Movable Type's Movable Feast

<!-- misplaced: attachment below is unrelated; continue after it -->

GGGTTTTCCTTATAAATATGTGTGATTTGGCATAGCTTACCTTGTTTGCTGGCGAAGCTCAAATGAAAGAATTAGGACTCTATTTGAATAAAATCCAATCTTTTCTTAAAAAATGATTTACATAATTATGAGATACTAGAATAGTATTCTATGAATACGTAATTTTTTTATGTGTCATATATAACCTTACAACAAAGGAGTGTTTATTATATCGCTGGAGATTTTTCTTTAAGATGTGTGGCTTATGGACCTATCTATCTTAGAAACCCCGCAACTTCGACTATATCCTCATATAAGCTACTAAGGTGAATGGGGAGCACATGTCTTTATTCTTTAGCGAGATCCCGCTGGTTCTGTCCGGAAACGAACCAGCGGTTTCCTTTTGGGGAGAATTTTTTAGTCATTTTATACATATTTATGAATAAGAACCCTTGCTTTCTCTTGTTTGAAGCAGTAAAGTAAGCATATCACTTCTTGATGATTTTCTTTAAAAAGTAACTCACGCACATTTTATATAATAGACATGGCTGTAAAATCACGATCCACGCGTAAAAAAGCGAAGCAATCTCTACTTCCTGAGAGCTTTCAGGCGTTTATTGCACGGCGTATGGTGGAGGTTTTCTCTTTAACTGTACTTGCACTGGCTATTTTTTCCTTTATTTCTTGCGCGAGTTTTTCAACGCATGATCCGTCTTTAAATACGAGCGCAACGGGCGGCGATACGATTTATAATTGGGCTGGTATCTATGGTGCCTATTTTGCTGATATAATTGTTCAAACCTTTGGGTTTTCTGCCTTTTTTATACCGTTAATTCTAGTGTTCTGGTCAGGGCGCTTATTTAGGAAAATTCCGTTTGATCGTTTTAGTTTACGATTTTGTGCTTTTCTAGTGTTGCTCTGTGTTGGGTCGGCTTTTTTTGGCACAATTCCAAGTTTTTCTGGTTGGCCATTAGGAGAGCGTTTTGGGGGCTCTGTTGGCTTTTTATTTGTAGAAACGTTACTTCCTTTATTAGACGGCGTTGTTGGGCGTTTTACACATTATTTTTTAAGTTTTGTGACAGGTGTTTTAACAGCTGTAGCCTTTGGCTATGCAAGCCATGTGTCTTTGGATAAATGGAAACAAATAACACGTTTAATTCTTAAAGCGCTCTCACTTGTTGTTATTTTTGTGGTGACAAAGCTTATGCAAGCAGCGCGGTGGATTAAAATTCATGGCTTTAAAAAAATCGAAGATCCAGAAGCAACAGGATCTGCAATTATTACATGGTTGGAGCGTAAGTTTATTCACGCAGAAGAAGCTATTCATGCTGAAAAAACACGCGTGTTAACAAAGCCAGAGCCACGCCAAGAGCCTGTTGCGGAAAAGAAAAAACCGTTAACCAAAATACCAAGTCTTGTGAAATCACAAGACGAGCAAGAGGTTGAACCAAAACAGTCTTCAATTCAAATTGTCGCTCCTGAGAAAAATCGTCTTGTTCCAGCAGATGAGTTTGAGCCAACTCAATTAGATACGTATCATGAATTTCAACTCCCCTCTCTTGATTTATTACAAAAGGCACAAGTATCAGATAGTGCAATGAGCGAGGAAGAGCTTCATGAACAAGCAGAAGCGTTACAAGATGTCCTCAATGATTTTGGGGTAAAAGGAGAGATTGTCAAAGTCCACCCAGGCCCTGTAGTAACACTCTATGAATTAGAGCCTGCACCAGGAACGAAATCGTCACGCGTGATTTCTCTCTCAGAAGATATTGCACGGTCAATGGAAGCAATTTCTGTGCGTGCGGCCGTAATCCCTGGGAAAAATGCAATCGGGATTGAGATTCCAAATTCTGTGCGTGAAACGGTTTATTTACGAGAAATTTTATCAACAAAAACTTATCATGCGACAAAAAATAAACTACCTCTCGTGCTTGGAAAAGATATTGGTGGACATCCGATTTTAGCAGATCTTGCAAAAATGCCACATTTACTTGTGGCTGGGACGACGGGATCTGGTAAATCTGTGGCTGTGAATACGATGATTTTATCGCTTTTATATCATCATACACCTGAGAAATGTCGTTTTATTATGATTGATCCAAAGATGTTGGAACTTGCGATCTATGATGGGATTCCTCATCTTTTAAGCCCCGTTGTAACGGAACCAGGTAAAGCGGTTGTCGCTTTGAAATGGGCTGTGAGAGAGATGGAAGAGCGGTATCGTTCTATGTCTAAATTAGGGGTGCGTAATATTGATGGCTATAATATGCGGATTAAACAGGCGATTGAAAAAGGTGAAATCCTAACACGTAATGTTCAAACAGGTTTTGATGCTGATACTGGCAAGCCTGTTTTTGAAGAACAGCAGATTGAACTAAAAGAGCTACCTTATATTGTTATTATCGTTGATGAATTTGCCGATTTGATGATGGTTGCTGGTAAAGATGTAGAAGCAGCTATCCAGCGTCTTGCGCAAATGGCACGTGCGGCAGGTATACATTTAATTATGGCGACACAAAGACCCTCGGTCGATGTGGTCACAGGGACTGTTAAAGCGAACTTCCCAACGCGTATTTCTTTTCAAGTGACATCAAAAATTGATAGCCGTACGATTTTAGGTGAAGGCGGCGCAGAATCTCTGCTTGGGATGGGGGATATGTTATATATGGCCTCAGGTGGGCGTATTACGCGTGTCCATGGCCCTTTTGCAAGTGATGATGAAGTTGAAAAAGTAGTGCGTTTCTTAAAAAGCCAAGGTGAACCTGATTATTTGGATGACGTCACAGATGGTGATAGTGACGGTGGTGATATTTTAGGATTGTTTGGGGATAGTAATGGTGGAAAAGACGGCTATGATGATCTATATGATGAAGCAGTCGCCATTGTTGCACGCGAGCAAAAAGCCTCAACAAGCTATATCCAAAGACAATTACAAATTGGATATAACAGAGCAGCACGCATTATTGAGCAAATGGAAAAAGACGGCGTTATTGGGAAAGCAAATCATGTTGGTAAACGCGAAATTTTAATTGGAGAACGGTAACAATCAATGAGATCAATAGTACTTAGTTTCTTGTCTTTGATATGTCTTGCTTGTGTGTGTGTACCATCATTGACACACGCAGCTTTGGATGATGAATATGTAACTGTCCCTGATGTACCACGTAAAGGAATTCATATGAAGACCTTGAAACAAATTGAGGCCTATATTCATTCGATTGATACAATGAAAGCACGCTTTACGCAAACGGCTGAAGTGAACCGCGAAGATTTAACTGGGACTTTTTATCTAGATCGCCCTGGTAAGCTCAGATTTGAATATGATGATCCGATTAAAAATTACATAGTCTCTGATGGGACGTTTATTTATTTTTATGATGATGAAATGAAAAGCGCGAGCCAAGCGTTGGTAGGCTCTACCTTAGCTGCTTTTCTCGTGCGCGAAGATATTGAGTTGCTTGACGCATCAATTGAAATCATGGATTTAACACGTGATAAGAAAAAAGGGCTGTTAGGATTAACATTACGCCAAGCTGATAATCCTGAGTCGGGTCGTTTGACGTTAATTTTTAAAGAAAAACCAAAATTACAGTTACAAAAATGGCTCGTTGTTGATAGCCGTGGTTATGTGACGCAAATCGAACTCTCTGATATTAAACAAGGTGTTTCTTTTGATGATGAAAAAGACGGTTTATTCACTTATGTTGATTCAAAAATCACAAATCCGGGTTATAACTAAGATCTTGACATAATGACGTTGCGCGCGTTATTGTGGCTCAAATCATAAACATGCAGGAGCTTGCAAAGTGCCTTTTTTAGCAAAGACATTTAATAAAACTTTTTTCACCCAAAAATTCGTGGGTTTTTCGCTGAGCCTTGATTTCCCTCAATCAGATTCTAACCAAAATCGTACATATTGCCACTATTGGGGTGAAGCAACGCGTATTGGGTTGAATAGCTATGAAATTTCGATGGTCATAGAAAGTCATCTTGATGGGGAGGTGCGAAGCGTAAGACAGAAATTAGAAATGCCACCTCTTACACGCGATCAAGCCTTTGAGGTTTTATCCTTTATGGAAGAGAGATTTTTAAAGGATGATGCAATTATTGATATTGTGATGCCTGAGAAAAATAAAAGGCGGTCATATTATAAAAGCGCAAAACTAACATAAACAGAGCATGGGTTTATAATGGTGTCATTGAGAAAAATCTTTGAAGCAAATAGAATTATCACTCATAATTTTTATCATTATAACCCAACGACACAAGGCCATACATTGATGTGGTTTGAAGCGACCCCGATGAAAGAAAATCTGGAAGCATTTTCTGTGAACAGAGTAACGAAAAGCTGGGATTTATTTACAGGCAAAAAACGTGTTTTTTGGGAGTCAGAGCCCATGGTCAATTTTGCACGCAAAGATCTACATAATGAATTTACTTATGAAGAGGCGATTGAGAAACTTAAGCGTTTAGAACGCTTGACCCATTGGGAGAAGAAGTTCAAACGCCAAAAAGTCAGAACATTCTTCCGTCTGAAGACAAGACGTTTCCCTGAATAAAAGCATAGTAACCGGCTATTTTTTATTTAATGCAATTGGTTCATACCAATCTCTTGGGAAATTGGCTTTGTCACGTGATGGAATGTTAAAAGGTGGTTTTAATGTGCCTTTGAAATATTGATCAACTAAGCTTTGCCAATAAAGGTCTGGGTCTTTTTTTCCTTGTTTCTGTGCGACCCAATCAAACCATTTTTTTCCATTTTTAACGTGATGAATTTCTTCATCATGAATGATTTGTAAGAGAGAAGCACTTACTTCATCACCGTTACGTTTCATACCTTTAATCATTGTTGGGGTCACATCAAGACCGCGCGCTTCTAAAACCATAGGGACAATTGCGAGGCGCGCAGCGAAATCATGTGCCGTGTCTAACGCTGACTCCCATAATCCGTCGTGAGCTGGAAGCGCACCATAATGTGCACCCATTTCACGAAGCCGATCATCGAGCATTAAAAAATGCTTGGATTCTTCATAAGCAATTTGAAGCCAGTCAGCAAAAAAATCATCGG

You're reading this post on a Web page created and managed by the Movable Type blogging system from Six Apart. Even though I'm on vacation, I noticed yesterday that Six Apart created a firestorm by releasing their 3.0 version with practically no new features and introducing mandatory pricing for a number of licensing categories that were previously free. Donations were welcome in the past for personal use, and commercial use required a non-enforced fee.I'll be happy to pay. I use tons of free and open-source software, and try to contribute to that process by reporting bugs, since I'm not a programmer. But I gladly pay for software that no open-source product has replicated, which typically includes software that requires a user interface (this is less and less true every day, though), my backup software (Dantz Retrospect), and my blogging software. The folks at Movable Type didn't test price sensitivity enough before announcing the move and generated thousands of blog entries, many of them on MT systems, about the pricing. They've since fixed the pricing model quite a bit, and I expect even more alignment to how people are using Movable Type informally instead of within the specific free guidelines they initially issued. An important element of this mistake that you shouldn't miss is that on posts like the one above on pricing revision or this one on Mena Trott's blog -- she's one of the founders -- the critique is right there on the same page through their Trackback system which allows blogs to ping each other when posts reference other posts. (It's not Ted Nelson's Xanadu, and it's not Technorati's outside-in link analysis, but it's useful nonetheless.) So while the Trotts and Six Apart are being hacked to death, they're not a company that insulates themselves from these attacks and critiques; rather, the criticism is co-incident in Web space with the statements being referenced. This is an extraordinary development in business history. On the more pedestrian side, the move from 2.x to 3.0 doesn't carry with it enough features that if it were commercial software, people would feel good about paying an upgrade fee. I tried out the alpha, and didn't devote much time to it, frankly, because it seemed to work so identically to 2.x that I was unable to figure out what I was supposed to be testing except for a few gross problems which I reported and which were fixed. But I agree with many colleagues who note that Six Apart never claimed this was free or open-source software. Rather, it was freely available software in the current version, and they had a commitment to maintaining some free personal use. It was never free for commercial use, even if you didn't pay -- if you didn't pay as a commercial user, you were violating the terms of service, and they politely didn't attack you for it. As far as I can tell, the license fees are still on the honor system. Now, I paid my commercial fee because Wi-Fi Networking News is a commercial operation. Six Apart says fees paid as donations (I think my fees count) for previous versions will be applied toward 3.0 licensing fees at 100 percent. So I may owe little or nothing to upgrade my license. The big changes in 3.0 are the addition of a registration system called TypeKey that blog operators can optionally tie into (you have to pay your honor system fees to use that system, which is one of the big payment incentives); actual direct tech support, which was previously ad hoc and community forum based, although it worked quite well; and a rewritten back-end which should dramatically improve its speed. Other features didn't make it in, like photoblogging, and there's a lot of anger from bloggers who stayed committed to Movable Type expecting substantial new features and are finding instead a pricing statement and a behind-the-scenes update. The flip side of this, of course, is that most nascent software companies wind up rewriting their early core engine to be more robust and modular, and that makes it substantially easier to add more sophisticated features more quickly. Adobe eventually abandoned PageMaker's code base because it was so old and ugly, despite rewrites, that they couldn't build a modern desktop publishing architecture on top of it. Within a couple of years of releasing InDesign, however, they have the best-in-class desktop publishing package, oceans ahead of Quark's feeble improvements, and lightyears beyond PageMaker. I'm happy to give Six Apart my money and time. I know they'll get there.